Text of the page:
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Colin Devroe

Reverse Engineer. Blogger.

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Reid Hoffman on Microsoft

Reid Hoffman:

Under Satya Nadella’s leadership, Microsoft has re-invigorated itself with an exploratory, future-oriented, and developer-focused mindset.

Microsoft buys GitHub

Satya Nadella:

More than 28 million developers already collaborate on GitHub, and it is home to more than 85 million code repositories used by people in nearly every country. From the largest corporations to the smallest startups, GitHub is the destination for developers to learn, share and work together to create software. It’s a destination for Microsoft too. We are the most active organization on GitHub, with more than 2 million “commits,” or updates, made to projects.

If you’ve been reading my blog for the last few years you’ll know that I’m rather bullish on what Satya Nadella has been doing within Microsoft. Today’s Microsoft is one that embraces open source, contributes heavily to it, allows developers to use any language and platform, etc.

The news that they’ve agreed to acquire GitHub later this year is not surprising at all. I’ve tried to find public evidence where I’ve stated that Microsoft should buy GitHub but for the life of me I cannot find it. I would go so far as to say that Microsoft was the best possible exit for GitHub.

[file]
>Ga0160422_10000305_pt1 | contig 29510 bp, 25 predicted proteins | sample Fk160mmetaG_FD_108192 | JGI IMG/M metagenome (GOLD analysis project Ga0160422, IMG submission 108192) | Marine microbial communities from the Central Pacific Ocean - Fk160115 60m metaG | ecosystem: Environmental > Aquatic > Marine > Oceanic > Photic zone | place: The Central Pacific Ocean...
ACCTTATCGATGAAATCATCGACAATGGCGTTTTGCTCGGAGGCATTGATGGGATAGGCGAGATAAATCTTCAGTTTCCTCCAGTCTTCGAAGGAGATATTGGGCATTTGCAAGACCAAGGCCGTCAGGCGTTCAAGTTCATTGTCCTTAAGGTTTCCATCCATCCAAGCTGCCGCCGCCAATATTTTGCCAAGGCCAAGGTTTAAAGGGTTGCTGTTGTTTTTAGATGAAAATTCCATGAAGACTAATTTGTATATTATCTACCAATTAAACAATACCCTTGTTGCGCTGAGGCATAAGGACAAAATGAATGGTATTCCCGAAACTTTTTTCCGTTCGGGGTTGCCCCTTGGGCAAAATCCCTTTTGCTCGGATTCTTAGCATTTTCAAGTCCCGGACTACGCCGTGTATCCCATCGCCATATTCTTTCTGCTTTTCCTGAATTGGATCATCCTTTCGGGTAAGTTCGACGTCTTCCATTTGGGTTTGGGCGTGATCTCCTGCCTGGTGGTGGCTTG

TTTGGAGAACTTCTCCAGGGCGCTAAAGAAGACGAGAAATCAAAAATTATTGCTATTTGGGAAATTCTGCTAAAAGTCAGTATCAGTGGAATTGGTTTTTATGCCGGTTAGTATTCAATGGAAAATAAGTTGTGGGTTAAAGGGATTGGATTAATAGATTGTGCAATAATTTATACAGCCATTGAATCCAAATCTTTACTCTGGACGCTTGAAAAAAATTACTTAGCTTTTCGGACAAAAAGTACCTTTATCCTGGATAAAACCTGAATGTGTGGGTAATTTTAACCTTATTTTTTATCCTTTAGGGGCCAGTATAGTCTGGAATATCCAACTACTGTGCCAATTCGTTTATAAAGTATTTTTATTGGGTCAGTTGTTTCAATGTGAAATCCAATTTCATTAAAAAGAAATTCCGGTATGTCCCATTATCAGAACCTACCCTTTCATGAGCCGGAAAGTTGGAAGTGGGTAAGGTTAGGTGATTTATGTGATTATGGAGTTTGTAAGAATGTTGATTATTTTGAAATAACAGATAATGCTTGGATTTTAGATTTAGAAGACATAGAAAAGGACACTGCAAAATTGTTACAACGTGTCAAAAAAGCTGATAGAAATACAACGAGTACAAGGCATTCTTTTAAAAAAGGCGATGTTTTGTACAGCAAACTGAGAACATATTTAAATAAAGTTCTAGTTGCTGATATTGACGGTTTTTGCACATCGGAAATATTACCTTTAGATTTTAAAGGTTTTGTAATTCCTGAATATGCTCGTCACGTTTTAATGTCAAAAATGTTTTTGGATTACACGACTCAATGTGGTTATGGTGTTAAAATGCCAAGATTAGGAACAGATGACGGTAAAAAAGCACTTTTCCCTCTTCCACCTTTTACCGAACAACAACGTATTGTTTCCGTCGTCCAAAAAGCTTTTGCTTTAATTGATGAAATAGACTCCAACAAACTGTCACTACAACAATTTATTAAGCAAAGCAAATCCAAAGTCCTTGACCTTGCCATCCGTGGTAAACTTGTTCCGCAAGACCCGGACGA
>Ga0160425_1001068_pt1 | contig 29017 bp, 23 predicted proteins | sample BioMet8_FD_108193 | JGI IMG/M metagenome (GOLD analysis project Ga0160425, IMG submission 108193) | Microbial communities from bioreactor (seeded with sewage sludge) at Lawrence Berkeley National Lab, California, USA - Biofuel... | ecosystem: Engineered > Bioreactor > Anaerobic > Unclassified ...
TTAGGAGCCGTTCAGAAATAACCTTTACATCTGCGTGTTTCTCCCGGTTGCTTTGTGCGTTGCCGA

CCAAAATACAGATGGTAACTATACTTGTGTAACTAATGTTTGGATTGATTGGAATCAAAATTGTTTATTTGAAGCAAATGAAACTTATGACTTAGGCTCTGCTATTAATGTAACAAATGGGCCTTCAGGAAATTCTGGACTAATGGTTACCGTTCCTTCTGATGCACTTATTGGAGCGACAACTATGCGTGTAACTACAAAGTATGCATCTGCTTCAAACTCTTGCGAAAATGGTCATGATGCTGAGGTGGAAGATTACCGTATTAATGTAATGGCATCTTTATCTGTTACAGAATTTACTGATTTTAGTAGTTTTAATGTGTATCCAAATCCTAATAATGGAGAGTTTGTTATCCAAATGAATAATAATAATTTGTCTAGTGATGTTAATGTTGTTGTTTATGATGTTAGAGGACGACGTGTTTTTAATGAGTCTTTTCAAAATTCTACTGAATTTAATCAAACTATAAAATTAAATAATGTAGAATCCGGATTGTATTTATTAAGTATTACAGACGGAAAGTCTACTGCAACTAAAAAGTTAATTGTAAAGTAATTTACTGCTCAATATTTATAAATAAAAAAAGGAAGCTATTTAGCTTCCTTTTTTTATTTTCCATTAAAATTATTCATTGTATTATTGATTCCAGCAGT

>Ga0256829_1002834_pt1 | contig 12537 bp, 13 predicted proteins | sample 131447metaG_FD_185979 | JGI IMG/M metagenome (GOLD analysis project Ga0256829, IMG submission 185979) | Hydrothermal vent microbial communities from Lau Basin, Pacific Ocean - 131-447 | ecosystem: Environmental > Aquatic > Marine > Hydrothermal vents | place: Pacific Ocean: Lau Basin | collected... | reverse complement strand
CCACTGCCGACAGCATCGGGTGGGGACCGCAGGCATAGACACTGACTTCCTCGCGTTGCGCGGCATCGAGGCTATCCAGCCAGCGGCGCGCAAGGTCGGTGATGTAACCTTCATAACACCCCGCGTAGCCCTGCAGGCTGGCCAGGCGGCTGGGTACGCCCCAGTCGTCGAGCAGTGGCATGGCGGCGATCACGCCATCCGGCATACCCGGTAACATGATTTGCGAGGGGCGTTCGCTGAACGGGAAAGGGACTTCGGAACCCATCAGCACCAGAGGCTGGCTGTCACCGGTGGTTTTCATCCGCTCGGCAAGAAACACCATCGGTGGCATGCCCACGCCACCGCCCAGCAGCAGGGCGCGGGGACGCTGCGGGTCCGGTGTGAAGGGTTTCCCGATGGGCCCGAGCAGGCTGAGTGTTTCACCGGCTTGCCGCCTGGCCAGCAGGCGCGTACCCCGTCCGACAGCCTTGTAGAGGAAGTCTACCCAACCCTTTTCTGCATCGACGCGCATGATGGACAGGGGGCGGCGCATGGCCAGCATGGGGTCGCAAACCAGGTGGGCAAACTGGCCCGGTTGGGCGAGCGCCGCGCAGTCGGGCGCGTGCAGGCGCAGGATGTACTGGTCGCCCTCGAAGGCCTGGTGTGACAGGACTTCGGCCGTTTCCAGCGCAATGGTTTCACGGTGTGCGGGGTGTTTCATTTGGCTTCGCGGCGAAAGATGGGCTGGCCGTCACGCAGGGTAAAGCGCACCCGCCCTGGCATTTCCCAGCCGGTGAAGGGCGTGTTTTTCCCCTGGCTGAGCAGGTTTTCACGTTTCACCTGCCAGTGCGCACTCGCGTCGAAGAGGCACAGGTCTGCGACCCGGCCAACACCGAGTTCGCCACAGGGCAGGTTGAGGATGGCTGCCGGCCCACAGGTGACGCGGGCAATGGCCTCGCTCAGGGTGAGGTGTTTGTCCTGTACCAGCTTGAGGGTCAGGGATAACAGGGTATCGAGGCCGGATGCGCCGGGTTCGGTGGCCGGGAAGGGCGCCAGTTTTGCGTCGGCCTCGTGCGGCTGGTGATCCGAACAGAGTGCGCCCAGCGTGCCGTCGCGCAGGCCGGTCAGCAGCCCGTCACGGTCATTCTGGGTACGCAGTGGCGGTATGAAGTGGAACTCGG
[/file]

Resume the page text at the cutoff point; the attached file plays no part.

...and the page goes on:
Given some of the negativity I’ve seen around this news, it is my guess that MSFT is going to go out of its way to make sure the community knows they will be good stewards of GitHub. So prepare to see them invest rather heavily on the platform, features, team, and community-related initiatives. Which are all very good things.

Keep watching, I think we’re going to be seeing a Microsoft that none of us would have ever thought possible just a few short years ago.

Terry Myerson leaves Microsoft

Terry Myerson, on the success of Windows 10 under his watch:

Today, we are now approaching 700 million active Windows 10 users, commercial usage is growing 84% year over year, Xbox One is running a Windows 10 core, Surface is leading PC innovation, HoloLens is bringing breakthroughs to computer vision, our universal Microsoft store enables Xbox GamePass, Azure reserved instances, and Office distribution, and the OEM ecosystem is revitalized with profitable growth. Last year, we finished the year with over $8B in operating income from our segment.

I’ve written a lot about Windows 10 here on my blog. It, along with WSL, Azure, Visual Studio, Xamarin, HoloLens and people like Satya and Panos have me extremely bullish on Microsoft. More than I’ve been since the 90s.

Myerson spent 21 years at Microsoft. I recommend you read his post as he reflects over two decades.